A former chief economic adviser to the Ministry of Defence has described the privileges awarded to military bosses as a “relic of the 1920s class system”.
Neil Davies compared the “lavish” accommodation provided for top brass at a subsidised price to that of the housing for many junior ranks which “resembles council estates”, describing the disparity as “grotesque”.
Mr Davies, who retired last year, said all three services were “top-heavy with senior officers”, suggesting they could be streamlined as many jobs are replicated.
He told the Mail on Sunday: “As the head of the Army, General (Sir Peter) Wall is paid £180,000 and has a flat in Kensington Palace as his official residence, which he says he needs for entertaining.
“This is a lavish lifestyle and it is shared by a number of very senior officers in the Royal Navy and the Royal Air Force.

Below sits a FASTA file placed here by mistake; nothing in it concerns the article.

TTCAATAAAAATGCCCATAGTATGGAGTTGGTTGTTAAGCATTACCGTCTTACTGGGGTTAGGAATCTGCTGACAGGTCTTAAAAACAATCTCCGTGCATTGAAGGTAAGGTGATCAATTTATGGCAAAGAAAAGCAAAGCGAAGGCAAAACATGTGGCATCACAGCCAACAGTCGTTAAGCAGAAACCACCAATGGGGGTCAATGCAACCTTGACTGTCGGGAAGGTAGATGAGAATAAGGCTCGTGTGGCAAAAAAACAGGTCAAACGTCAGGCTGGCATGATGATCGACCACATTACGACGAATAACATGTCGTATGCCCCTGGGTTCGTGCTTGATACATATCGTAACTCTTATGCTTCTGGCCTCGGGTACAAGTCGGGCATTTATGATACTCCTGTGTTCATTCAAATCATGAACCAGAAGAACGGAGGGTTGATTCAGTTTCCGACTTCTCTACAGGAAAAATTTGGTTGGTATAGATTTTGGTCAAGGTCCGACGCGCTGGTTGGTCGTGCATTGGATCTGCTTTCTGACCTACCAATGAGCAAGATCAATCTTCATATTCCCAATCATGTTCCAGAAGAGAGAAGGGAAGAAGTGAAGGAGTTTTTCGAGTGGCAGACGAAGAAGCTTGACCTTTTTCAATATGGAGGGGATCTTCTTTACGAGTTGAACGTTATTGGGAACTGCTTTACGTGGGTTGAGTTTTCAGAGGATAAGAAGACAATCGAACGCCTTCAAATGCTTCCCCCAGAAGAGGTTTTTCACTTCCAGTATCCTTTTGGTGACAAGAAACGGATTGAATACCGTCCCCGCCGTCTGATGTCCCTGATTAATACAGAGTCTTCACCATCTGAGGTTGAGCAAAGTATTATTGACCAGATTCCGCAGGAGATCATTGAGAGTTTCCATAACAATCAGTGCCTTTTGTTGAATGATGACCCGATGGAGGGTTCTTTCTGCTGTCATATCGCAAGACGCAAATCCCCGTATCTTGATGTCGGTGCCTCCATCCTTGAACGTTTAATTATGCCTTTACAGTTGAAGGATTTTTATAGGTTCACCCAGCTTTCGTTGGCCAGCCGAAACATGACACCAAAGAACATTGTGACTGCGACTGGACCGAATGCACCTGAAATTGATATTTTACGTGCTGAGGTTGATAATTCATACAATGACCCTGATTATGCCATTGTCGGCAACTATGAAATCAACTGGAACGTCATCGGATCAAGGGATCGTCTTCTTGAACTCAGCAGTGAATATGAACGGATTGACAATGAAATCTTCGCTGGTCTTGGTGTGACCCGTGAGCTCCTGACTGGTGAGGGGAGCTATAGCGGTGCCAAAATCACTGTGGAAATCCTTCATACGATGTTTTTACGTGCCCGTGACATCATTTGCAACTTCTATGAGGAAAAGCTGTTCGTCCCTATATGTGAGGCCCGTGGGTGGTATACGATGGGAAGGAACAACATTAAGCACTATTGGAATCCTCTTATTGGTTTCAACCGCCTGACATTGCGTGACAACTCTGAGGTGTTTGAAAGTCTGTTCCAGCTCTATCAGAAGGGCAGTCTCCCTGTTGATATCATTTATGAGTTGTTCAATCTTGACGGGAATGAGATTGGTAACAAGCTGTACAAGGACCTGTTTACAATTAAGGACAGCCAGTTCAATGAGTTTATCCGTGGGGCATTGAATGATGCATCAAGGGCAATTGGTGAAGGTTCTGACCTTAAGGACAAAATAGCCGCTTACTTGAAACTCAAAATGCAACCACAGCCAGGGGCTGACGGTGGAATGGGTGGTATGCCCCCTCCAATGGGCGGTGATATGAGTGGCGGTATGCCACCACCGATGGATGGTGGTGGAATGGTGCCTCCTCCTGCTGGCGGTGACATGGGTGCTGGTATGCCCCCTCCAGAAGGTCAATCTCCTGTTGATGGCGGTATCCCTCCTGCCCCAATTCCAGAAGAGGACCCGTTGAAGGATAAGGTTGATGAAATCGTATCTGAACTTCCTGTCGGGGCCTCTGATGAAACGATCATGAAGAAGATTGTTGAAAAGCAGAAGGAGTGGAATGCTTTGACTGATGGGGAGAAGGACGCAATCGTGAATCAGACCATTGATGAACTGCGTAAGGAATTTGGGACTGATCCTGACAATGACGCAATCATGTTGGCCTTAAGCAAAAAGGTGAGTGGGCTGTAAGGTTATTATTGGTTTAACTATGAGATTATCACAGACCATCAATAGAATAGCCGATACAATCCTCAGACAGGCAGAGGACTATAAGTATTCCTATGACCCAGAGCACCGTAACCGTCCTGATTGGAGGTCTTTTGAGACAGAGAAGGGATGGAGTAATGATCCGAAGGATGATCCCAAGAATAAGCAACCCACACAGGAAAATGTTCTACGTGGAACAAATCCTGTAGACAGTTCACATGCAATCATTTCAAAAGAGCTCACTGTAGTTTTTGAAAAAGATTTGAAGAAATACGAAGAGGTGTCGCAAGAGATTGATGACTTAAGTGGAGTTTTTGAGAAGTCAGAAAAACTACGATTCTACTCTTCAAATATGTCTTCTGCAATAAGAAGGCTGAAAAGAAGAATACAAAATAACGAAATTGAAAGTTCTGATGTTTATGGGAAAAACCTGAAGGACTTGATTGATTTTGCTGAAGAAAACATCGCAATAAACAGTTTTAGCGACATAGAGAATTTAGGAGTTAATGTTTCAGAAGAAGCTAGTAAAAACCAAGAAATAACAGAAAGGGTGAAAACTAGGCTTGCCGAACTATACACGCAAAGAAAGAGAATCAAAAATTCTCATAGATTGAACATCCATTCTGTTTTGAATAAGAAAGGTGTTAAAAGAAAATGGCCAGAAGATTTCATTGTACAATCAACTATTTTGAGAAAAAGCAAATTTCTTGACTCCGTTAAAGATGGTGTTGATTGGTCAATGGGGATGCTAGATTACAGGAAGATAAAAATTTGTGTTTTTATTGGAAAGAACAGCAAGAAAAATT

“General Wall rents the flat for far less than its market value. Senior officers say they require official residences in easy reach of Downing Street so they can be summoned to advise the Prime Minister at any time.
“In that case they could be found a council flat in Vauxhall – the point being that other properties could fill the same geographic criteria.”
He described much of the accommodation provided for junior ranks as “abysmal”.
“The comparison between the treatment of those at the top and bottom ends of the Armed Forces is grotesque,” he added.
“What we have is a relic of the 1920s class system in the Armed Forces that is perpetuated through a package of privileges and remuneration to senior officers which they couldn’t maintain in civilian life and is denied even to senior officials in the diplomatic service.
“We would be better off amalgamating the three services at the level of high-ranking commanders.”